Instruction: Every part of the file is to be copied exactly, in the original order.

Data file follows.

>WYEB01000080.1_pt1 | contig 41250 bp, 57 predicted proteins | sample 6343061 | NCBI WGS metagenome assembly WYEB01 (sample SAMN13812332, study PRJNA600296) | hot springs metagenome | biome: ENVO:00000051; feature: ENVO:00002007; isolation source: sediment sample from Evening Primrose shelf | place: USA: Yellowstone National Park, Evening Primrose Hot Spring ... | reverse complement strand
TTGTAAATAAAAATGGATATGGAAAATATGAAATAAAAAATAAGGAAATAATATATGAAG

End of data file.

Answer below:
>WYEB01000080.1_pt1 | contig 41250 bp, 57 predicted proteins | sample 6343061 | NCBI WGS metagenome assembly WYEB01 (sample SAMN13812332, study PRJNA600296) | hot springs metagenome | biome: ENVO:00000051; feature: ENVO:00002007; isolation source: sediment sample from Evening Primrose shelf | place: USA: Yellowstone National Park, Evening Primrose Hot Spring ... | reverse complement strand
TTGTAAATAAAAATGGATATGGAAAATATGAAATAAAAAATAAGGAAATAATATATGAAG